(Originally published on Chits and Chetters: Read it here)

A satire well written on Indian judiciary seldom fails, and Jolly LLB 2 gets the unanimous applause for the theme. Walking on almost identical lines of its predecessor Jolly LLB starring Arshad Warsi, it continues the legacy with an extra pinch of lampoon and hilarity. Obvious it may sound, because the setting this time is not Delhi, but something closer home to conviviality-Uttar Pradesh.

With the screen presence as strong as Saurabh Shukla and Annu Kapoor, you seem to be looking at just another character and not Akshay Kumar, making it clear, that this is not an Akshay Kumar movie but a film driven by these actors and characters. Saurabh Shukla continues as the smart ‘teddy bear’ judge, and one finds several other actors from the first franchise playing various other characters. These trivial but interesting characters are the life of Jolly LLB 2, sprucing it with their own little puns in between.

Subhash Kapoor rises in his finesse as the director and screenplay writer for the movie commenting on Kashmir and fake encounters while presenting the different facets of the judiciary—from chamber allocation, the frivolity of lawyers, the judge’s side of story, the number of pending cases to innumerable other aspects brought in as script nuances. During the closing scene at the court, the conclusion brought through the camera in the very same setup one has been looking throughout the movie is wonderful, with a zoom out wide shot of the courtroom as the judge declares the verdict and comments on the judiciary situation.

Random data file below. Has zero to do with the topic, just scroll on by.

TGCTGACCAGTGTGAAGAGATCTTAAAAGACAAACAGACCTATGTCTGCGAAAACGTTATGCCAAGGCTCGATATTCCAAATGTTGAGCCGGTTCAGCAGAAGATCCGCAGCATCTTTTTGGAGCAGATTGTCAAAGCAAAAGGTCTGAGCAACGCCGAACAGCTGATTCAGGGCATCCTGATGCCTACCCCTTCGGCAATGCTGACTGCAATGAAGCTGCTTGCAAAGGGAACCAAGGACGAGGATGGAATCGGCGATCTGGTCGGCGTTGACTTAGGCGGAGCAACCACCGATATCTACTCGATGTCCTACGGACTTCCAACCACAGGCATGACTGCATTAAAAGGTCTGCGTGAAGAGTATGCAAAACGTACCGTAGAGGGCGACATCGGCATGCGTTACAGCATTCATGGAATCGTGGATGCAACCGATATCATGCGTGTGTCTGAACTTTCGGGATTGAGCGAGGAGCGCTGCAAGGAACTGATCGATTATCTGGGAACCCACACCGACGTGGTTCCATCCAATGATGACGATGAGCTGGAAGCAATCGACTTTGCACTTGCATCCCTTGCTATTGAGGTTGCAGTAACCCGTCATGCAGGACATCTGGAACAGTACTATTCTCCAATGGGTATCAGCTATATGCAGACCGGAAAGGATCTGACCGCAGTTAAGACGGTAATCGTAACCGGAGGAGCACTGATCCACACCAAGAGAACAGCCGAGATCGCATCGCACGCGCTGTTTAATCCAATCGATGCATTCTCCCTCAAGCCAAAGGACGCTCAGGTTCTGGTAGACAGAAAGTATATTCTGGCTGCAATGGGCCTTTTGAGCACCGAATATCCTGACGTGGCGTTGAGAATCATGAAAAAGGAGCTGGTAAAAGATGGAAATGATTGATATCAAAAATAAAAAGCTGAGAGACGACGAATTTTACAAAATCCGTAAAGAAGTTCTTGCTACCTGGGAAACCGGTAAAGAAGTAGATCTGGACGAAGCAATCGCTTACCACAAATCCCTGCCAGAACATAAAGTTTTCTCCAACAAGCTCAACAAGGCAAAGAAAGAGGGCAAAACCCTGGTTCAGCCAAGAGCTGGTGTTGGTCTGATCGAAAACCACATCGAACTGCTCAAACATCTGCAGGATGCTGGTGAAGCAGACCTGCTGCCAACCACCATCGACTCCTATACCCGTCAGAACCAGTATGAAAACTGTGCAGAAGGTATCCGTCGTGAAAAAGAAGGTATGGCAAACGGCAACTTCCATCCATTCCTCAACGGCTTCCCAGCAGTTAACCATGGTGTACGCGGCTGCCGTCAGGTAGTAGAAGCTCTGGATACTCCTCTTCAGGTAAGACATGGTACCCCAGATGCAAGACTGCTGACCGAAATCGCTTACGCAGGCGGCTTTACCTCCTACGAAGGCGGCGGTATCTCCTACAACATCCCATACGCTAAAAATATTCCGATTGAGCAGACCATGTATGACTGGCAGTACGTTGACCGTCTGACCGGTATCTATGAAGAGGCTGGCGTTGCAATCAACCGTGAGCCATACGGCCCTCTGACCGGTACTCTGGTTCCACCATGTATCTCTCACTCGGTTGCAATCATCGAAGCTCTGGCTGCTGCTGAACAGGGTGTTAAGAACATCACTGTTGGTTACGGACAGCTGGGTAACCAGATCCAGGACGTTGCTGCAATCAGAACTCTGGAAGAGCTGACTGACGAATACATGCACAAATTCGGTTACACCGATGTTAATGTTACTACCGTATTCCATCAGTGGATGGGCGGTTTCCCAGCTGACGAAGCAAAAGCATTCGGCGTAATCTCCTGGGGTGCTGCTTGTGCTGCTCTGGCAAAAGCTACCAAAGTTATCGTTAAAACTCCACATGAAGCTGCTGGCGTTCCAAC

Certainly, there are loopholes in the plot and scenes that aren’t necessary in the first part to build up the story—songs being one of them. The music fails to impress. Huma Qureshi has limited screen time. Though the character does bring a defining change in the investigation of Jagdish aka Jolly’s case but that doesn’t prevent one to question if her character couldn’t be brought more often with more substance to it.
If it weren’t for its script, the movie would have fallen for mediocrity, which otherwise it traverses and comes out as a definite watch.

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